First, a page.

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I have developed a collision detector that return collision data, as collision normal, collision point, interpenetration, etc.

And now I am developing a collision solver. The collision solver compute correctly the linear motion after the collision but it is not able to compute the rotation after the collision.

This is an image ilustrating the problem

                                                     example

To compute the velocity after collision I apply a impulse to each body, this impulse is able to compute correctly linear motion.

Now, to compute the rotation change I need to apply the following formula

ImpulsiveTorque = RelativePoint.cross(Impulse);
RotationChange = InverseInertiaTensorWorld.transform(ImpulsiveTorque);

The problem is ImpulsiveTorque is very small to generate a visible rotation change.

The following correspond to my sphere-sphere collision detector

sphereAndSphere : function(one, two){
    var oneToTwo = one.position.sub(two.position);
    var oneToTwoLength = oneToTwo.length();
    if (oneToTwoLength < 0 || oneToTwoLength > one.radius + two.radius){
        return -1;
    }
    var normal = oneToTwo.divideByScalar(oneToTwoLength);
    var data = new Collision();
    data.normal = normal;
    data.point = one.position.add(oneToTwo.multiplyByScalar(0.5));
    data.depth = one.radius+two.radius - oneToTwoLength;
    data.body = [];
    data.body.push(one);
    data.body.push(two);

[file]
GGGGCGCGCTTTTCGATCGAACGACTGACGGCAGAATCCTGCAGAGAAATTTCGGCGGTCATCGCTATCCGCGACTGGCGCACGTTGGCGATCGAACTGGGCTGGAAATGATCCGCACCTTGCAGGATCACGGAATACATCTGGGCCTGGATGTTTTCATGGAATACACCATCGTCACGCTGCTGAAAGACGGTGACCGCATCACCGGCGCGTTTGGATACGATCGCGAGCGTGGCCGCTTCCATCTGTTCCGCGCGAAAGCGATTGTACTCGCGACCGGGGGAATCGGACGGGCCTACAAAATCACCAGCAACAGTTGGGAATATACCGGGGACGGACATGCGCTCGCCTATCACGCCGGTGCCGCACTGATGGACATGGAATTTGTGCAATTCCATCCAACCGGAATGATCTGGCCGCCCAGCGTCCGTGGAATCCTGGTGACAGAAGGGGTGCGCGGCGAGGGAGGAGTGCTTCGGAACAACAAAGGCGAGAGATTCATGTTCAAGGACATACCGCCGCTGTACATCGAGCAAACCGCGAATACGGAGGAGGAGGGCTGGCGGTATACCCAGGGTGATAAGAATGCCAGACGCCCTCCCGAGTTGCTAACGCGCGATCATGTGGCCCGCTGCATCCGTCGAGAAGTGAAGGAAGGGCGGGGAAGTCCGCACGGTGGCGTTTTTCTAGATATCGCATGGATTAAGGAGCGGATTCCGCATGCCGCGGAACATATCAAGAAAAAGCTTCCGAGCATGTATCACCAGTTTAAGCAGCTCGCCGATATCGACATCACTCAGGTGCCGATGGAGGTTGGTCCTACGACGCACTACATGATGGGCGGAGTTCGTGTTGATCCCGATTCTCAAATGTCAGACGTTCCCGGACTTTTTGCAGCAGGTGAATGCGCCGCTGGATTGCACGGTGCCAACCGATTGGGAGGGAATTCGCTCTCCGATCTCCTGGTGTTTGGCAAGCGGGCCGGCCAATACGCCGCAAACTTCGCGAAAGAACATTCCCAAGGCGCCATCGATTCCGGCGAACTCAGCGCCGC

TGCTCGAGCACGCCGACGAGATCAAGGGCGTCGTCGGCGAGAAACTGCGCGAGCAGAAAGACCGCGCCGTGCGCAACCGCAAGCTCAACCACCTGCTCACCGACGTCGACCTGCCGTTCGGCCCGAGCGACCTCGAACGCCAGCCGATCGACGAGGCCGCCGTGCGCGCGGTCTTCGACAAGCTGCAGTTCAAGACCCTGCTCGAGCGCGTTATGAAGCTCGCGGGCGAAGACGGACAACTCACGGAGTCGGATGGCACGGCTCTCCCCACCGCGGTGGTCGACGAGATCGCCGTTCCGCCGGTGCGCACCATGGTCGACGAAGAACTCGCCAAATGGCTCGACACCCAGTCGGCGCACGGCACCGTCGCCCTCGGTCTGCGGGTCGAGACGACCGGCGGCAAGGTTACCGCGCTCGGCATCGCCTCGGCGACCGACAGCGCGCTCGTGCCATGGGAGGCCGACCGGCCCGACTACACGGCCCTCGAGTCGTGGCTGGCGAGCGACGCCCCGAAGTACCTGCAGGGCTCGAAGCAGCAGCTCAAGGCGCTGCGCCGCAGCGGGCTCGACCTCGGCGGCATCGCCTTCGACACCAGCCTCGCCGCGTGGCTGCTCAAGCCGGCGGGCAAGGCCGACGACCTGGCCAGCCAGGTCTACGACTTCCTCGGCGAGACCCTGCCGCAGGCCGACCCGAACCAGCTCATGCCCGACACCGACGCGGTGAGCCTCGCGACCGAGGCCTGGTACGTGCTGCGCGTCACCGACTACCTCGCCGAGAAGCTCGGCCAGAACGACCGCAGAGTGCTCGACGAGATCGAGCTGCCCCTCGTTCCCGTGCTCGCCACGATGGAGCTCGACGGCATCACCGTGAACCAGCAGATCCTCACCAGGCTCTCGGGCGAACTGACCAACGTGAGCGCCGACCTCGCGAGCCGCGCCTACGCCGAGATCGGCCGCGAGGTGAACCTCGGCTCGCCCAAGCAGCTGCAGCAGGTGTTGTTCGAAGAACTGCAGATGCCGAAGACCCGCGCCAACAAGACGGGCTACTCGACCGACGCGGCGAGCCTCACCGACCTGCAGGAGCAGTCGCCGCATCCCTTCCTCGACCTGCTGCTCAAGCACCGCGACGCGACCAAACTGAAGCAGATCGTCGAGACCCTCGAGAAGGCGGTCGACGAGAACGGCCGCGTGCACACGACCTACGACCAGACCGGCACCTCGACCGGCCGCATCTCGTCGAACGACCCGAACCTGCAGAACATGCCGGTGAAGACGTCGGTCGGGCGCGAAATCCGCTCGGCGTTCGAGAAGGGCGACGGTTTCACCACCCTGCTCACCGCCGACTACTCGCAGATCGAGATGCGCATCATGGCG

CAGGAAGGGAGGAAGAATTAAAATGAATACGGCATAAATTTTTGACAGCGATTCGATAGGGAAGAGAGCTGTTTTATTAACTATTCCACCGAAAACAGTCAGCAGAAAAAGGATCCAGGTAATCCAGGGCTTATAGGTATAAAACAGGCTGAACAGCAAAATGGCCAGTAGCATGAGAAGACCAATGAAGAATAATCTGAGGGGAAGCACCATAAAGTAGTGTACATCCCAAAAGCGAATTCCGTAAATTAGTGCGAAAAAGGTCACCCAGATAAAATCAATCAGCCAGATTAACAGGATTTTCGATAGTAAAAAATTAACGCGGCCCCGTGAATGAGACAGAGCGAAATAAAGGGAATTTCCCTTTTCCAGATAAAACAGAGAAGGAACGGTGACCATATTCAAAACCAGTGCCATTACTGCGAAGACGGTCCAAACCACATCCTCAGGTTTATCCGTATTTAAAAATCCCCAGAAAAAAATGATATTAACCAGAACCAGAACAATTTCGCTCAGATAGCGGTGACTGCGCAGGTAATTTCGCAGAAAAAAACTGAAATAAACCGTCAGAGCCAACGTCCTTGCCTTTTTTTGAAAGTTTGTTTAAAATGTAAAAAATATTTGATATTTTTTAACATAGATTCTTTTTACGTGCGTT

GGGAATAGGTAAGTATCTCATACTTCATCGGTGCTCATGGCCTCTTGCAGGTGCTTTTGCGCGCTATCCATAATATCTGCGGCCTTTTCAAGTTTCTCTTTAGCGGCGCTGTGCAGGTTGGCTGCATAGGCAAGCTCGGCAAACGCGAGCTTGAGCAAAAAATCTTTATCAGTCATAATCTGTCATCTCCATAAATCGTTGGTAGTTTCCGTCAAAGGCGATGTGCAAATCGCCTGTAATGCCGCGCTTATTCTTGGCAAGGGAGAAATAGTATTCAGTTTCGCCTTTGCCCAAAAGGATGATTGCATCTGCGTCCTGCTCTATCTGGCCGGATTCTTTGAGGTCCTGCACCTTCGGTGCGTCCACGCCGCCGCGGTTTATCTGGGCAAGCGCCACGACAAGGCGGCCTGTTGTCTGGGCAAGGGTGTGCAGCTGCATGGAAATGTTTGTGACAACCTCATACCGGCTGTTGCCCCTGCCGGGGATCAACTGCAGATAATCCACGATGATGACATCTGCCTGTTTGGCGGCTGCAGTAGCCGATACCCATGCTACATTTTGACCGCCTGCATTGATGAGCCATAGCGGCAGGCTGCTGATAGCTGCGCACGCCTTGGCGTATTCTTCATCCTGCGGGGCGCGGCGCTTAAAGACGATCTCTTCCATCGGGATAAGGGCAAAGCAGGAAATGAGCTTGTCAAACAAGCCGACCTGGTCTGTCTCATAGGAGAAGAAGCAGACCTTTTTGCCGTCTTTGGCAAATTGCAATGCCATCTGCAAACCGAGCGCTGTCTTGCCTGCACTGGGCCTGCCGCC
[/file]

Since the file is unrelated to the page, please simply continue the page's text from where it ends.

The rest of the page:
data.restitution = Math.min(one.body.restitution, two.body.restitution);
    return data;
},

RelativePoint is the collision point relative to center of mass of each body in collision. It is computed as follow

this.relativePoint[0]=this.point.sub(this.body[0].position);
if (this.body[1] !== undefined){
    this.relativePoint[1]=this.point.sub(this.body[1].position);
}

The impulse should be applied in the normal direction.

If I am correct RelativePoint vector has the same direction that normal collision vector. So, the impulse has the same direction that RelativePoint so the cross product will return a very small result. As a result I can't get a visible rotation change.

I think calculations is ok, but it lead to no rotation between sphere-sphere collision and in the real world if sphere-sphere collide I can see a variation in rotation, so I think that I am forgetting something.

Can you give me some tip why I don't get a visible change in rotation?

P.D If you need more information please tell me.

Edit: This is the way how I compute the Impulse vector.

First I need to know how change the velocity for each unit of impulse. At this point I compute this quantity in the collision normal (For collision solver I work in collision coordinates). For that reason I use the dot product between normal and ChangeVelPerUnit

var changeVelPerUnit = RelativePoint[0].cross(normal);
changeVelPerUnit = body1.inverseInertiaTensorWorld.transform(changeVelPerUnit);
changeVelPerUnit = changeVelPerUnit.cross(RelativePoint[0]);
changeVelPerUnit = changeVelPerUnit.dot(normal);
changeVelPerUnit += body1.inverseMass;